The world shifted when God decided to arrive in the life of Jesus Christ, and there’s nothing anybody can do to change that. We can deny and resist this reality, but it won’t change it, and there’s only one proper response to this new situation. The only appropriate response is to repent and believe in the good news. God decided to come in the life of Jesus Christ, and he refuses to go away. People continue to act like the world is just as it always has been, but the old ways won’t ultimately work anymore. We can continue to try to act like the world is ruled by whoever has the most powerful weapons and other such resources, but John knew otherwise, and he began to spread the word.

John the Baptist is an interesting character to me. His talk of repentance is actually a little intimidating to me. Being the human being that I am I don’t want to change my thinking about anything. And that’s what it means to repent. I know we’ve all been trained to think that what it means to repent is to quit doing whatever you’re doing that you don’t want the preacher to know about, and maybe you do need to quit doing whatever that is, but it honestly doesn’t matter what the preacher may think of what you choose to do or not do.

This business of repenting is much bigger than maintaining proper behavior. What John was calling for us to do is not just to behave a little better, but to change our whole way of thinking. He called for us to believe that this world is ruled by God and not by anybody else.

This world isn’t ruled by Tiberious or Pontious Pilate or Herod or Annas or Caiaphas, or the president, or the governor, or the bishop, or the preacher. It’s not ruled by the terrorists, or the police, or the hottest celebrities of the day, or anybody else who seems to wield power in this world. It’s God who reigns over this world, and Jesus Christ came to show us what that looks like.

And what he primarily showed us is how important it is to love one another. That’s what we are called upon to believe. And it’s for that way of living that we are to prepare.

The voice of one crying out in the wilderness.
Prepare the way of the Lord,
make his paths straight.
Every valley shall be filled,
and every mountain and hill shall be made low,
and the crooked shall be made straight,
and the rough ways made smooth;
and all flesh shall see the salvation of God.

You know, you learn things when you spend some time on a bicycle. And one of the things you learn is that our Federal and State Highway Departments spend a lot more money on highways that have a lot of truck traffic than on roads with mere automobile traffic. When you’re on a highway that’s made for a lot of truck traffic you have these really wide shoulders, and the roads don’t go straight up or down hills. They spread the grade out over wider areas. They fill the valleys. They cut the tops off hills.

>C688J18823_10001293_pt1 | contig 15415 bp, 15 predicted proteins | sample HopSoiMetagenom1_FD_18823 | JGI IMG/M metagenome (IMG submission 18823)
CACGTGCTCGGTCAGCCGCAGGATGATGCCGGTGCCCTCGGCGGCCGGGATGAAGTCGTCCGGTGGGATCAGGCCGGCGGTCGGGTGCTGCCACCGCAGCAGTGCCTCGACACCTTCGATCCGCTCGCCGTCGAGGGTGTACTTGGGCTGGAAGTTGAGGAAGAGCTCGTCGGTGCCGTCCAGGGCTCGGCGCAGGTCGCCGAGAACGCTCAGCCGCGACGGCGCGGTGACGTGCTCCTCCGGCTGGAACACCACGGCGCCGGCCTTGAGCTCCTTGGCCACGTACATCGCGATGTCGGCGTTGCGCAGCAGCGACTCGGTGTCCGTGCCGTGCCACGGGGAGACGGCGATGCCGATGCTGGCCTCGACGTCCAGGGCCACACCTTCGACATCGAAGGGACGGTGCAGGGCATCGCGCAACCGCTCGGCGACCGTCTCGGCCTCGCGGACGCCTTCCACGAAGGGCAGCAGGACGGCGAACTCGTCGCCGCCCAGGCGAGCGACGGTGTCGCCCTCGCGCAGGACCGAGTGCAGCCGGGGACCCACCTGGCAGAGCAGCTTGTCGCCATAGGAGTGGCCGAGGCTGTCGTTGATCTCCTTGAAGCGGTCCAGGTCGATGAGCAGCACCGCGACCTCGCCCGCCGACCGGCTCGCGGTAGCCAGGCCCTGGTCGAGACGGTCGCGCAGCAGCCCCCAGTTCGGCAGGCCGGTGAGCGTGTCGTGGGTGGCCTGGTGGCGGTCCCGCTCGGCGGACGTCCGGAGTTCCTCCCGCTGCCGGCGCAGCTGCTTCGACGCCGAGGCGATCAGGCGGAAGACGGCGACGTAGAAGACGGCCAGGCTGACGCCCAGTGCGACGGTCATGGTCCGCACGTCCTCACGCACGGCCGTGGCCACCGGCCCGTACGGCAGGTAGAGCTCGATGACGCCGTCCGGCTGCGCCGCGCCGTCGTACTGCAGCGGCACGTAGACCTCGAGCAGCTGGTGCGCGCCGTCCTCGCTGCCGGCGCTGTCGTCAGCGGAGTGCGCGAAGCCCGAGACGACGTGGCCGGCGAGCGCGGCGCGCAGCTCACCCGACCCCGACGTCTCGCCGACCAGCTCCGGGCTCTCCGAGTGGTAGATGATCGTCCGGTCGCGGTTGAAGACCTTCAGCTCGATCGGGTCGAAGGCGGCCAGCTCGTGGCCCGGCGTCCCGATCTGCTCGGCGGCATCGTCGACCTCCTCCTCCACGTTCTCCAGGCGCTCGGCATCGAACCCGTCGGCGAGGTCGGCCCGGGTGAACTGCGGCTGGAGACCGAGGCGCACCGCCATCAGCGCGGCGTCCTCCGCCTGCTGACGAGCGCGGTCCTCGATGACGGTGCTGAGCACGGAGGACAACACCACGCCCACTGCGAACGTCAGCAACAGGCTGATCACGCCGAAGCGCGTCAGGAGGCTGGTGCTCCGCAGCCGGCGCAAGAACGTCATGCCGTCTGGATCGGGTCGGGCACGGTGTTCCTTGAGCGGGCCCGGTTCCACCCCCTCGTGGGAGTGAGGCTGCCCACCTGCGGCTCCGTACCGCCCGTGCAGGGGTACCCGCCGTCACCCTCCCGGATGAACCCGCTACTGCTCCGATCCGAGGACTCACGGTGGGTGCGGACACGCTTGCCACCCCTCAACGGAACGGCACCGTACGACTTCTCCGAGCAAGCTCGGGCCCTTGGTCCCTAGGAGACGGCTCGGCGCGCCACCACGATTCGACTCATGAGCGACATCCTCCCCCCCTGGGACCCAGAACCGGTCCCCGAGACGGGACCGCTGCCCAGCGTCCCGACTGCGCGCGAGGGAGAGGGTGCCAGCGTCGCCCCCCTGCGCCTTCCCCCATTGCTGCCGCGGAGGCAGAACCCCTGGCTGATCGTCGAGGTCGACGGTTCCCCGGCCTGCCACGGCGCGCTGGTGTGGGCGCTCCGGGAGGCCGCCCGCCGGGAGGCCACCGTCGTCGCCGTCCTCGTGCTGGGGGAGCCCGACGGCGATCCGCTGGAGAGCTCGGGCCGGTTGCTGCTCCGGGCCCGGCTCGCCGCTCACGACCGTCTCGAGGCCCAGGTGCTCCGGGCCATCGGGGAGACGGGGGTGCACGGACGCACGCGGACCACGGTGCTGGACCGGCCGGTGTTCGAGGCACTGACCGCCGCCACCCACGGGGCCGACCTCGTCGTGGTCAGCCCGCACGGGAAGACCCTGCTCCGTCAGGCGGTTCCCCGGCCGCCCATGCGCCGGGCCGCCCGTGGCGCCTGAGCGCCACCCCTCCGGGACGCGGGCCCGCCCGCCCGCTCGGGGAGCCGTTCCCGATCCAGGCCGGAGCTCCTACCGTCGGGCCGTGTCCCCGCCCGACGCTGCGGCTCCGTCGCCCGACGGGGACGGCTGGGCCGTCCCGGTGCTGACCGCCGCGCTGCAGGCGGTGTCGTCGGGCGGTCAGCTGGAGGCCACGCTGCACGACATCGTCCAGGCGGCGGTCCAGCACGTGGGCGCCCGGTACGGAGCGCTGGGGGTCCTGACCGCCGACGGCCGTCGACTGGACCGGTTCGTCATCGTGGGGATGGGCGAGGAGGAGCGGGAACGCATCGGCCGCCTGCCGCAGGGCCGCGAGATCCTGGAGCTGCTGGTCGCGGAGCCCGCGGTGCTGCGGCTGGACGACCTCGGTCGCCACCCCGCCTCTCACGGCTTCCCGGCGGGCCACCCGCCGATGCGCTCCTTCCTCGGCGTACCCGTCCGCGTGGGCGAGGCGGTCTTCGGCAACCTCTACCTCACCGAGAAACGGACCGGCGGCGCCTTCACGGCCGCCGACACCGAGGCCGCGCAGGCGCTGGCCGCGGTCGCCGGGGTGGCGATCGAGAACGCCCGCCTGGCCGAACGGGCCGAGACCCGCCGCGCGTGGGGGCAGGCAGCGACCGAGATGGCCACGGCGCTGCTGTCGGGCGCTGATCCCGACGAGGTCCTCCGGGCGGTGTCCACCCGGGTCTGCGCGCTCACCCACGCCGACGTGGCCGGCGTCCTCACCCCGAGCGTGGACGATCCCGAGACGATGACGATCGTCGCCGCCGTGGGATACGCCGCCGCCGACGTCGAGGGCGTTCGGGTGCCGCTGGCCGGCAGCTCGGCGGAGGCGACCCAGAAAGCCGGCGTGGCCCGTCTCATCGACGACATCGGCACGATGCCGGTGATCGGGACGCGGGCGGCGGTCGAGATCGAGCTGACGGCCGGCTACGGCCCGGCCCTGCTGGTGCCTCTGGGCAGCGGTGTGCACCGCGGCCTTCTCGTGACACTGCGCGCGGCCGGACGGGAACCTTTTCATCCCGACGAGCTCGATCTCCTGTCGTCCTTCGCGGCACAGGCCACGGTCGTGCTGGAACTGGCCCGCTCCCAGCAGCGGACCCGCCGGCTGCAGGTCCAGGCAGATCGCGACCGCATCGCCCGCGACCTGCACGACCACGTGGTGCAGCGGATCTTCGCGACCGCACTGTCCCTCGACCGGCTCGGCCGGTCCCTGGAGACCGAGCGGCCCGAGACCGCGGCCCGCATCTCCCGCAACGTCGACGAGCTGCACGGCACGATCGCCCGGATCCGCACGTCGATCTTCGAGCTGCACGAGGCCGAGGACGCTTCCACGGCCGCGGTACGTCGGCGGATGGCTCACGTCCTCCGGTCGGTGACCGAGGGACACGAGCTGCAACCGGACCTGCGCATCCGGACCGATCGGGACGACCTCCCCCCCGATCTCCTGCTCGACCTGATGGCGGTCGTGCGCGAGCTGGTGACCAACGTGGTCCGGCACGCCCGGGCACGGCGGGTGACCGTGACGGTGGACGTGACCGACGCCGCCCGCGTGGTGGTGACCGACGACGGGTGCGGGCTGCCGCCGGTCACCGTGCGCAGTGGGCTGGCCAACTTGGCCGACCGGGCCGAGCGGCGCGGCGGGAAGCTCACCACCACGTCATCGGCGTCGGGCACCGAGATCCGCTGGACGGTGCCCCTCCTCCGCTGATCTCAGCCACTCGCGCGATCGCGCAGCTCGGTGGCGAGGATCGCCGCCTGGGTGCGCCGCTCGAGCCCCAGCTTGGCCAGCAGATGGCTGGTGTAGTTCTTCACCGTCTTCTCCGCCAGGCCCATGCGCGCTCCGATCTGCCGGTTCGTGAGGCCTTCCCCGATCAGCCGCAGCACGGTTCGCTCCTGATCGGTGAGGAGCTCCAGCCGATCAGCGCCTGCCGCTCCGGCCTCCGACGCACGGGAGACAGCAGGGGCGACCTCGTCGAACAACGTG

I became mindful of this as I rode my bicycle across northern Alabama. One day I was on this four lane highway that had these long uphill and long downhill stretches. It was a little intimidating to see a long uphill stretch, but that is so much easier to deal with than the lesser financed roads that would go straight up and straight down. I was in the foothills of the Appalachians, and when I went from that major highway to a secondary highway I had the feeling that I was riding over the toes of the Appalachians. I was perpetually going up and down and it was terrible. I couldn’t even enjoy the steep downhill rides because I knew I would be going straight up the other side of the valley.

I don’t know if the Lord is coming to us on a bicycle, or in a truck, on a donkey cart, or in a cloud, but God is coming in some way in a timely fashion. I don’t fully understand how this world will become fully reconciled with the will of God, but God’s will has been fully revealed to us, and God’s will is for us to live in peace with one another. We can try to resist this. We can try to impose our own desires and use our own devices to try to establish the kind of world that we want for ourselves, but it’s God’s will that will prevail.

The only choice we have is whether or not we will help prepare the way of the Lord. We can engage in the work of making God’s will welcome in this world, or we can avoid that difficult work. We can engage in making God’s way clear and available, or we can be content to maintain the familiar ups and downs, crooked paths, and rough places. We can engage in the hard and costly work of living in response to God’s desires, or we can continue to pursue whatever it is that we just want for ourselves.

We don’t get to choose the moment in which we occupy space on earth, and sometimes we get handed a tough gig. Like Mitzi and Charlie, sometimes the opportunities we are provided are not what we expect or would like for them to be, but the challenge to be faithful will always be the same. Our challenge is to respond to life with a loving heart and trusting soul. Our challenge is to do what we can, in this moment in which we exist, to prepare the way for the Lord. To make God’s path as straight and as smooth and as level as possible.

Our challenge is to repent – to turn away from the wisdom of those who think they rule, and to embrace the wisdom of God – who has shown us what is most essential and who’s kingdom will prevail.

Thanks be to God for this invitation to abide in the kingdom of God while we are living right here – right now.

Thanks be to God.